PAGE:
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Geiger is a Swedish political/spy thriller, taking place thirty years after the fall of the Berlin wall.  It heavily involves a look back at the Cold War era and in particular Sweden's relationship with East Germany.  Sara Novak's mother Jane was a Polish refugee who became the housemaid for "Uncle Stellan", in the 1960s or so. At the time, he was a huge television personality beloved and known throughout Sweden. Sara grew up playing with his two daughters  -- at least in the summertime when their friends were out of town.  Together with his wife Agneta , the family lived an extravagant, privileged life.  Jane inexplicably took Sara from this life she loved when she was thirteen.  They moved to a flat in an undesirable area and ultimately, Sara became a police officer.  Her work is in the department enforcing prostitution crimes.  

Sara's friend Anna calls her in for a consultation when  Stellan and Agneta become crime victims in a way that is baffling, given their popularity even thirty years after his career is over. Anna knows Sara lived on their property for years and Anna's seeking her perspective on why they might have been targeted.  Skodeman then weaves an intricate tale of how a celebrity during the years before the wall fell might have played footsie with some of the wrong people and its impact thirty years after the wall fell.  Anyone who likes a good spy novel would enjoy this book.  I did.  I thought it was well written, apparently well translated and very engaging.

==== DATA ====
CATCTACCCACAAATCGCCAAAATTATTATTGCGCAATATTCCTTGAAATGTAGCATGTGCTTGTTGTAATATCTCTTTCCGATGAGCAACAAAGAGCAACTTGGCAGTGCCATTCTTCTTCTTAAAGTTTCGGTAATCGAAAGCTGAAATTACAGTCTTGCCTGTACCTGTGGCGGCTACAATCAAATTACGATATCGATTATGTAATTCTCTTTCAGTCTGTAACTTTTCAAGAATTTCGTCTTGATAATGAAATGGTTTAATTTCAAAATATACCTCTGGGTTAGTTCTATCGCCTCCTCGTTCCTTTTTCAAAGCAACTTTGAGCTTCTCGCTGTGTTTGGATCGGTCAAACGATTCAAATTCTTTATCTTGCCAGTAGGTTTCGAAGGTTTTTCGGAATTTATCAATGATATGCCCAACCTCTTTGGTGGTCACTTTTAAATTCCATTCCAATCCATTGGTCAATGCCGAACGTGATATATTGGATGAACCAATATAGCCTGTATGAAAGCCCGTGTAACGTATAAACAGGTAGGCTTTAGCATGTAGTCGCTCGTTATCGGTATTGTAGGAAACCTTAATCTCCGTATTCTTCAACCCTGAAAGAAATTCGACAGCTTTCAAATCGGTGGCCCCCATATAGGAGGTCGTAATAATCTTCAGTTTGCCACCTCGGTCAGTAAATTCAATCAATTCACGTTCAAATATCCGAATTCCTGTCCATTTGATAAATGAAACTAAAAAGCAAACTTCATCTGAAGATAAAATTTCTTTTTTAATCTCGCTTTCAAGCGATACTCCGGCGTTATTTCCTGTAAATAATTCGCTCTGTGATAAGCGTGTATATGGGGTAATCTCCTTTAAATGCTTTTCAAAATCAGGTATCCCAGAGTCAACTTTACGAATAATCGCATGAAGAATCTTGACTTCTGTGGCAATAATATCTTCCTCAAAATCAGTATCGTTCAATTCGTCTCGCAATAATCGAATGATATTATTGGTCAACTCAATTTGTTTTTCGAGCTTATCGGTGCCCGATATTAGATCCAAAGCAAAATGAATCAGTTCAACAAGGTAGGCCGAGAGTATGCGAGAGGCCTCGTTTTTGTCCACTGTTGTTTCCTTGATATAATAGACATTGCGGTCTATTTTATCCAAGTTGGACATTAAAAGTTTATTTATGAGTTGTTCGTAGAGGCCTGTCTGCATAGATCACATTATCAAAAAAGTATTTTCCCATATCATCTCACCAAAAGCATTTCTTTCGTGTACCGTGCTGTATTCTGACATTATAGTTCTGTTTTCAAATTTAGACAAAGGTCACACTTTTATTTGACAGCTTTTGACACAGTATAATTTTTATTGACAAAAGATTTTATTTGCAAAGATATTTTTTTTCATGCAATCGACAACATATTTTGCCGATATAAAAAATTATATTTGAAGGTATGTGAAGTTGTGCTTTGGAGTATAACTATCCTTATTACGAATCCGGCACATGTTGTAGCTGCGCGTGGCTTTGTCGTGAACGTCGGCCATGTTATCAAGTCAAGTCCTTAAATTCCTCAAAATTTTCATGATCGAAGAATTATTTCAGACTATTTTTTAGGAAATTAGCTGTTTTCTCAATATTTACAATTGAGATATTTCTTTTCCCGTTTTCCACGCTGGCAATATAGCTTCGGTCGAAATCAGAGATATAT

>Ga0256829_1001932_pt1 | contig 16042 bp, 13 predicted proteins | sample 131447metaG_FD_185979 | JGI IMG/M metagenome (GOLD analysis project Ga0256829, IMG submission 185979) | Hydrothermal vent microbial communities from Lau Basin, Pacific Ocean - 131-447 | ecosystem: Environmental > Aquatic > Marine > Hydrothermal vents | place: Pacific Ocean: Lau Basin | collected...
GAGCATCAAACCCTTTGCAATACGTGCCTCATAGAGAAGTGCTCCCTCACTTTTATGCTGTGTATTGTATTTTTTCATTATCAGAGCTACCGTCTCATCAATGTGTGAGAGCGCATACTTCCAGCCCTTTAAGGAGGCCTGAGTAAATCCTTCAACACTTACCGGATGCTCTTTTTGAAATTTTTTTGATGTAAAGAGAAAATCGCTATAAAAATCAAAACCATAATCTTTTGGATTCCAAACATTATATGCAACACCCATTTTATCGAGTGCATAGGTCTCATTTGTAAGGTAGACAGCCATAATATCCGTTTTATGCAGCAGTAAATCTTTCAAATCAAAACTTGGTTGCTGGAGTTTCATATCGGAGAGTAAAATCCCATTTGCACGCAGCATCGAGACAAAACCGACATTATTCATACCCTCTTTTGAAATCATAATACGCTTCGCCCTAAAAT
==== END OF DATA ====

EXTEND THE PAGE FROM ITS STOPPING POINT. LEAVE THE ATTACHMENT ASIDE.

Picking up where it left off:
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I gave up on this one after the characters were merging together. I loved the idea behind it. Maybe the translation just didn't convey the story well.  A DNF for me.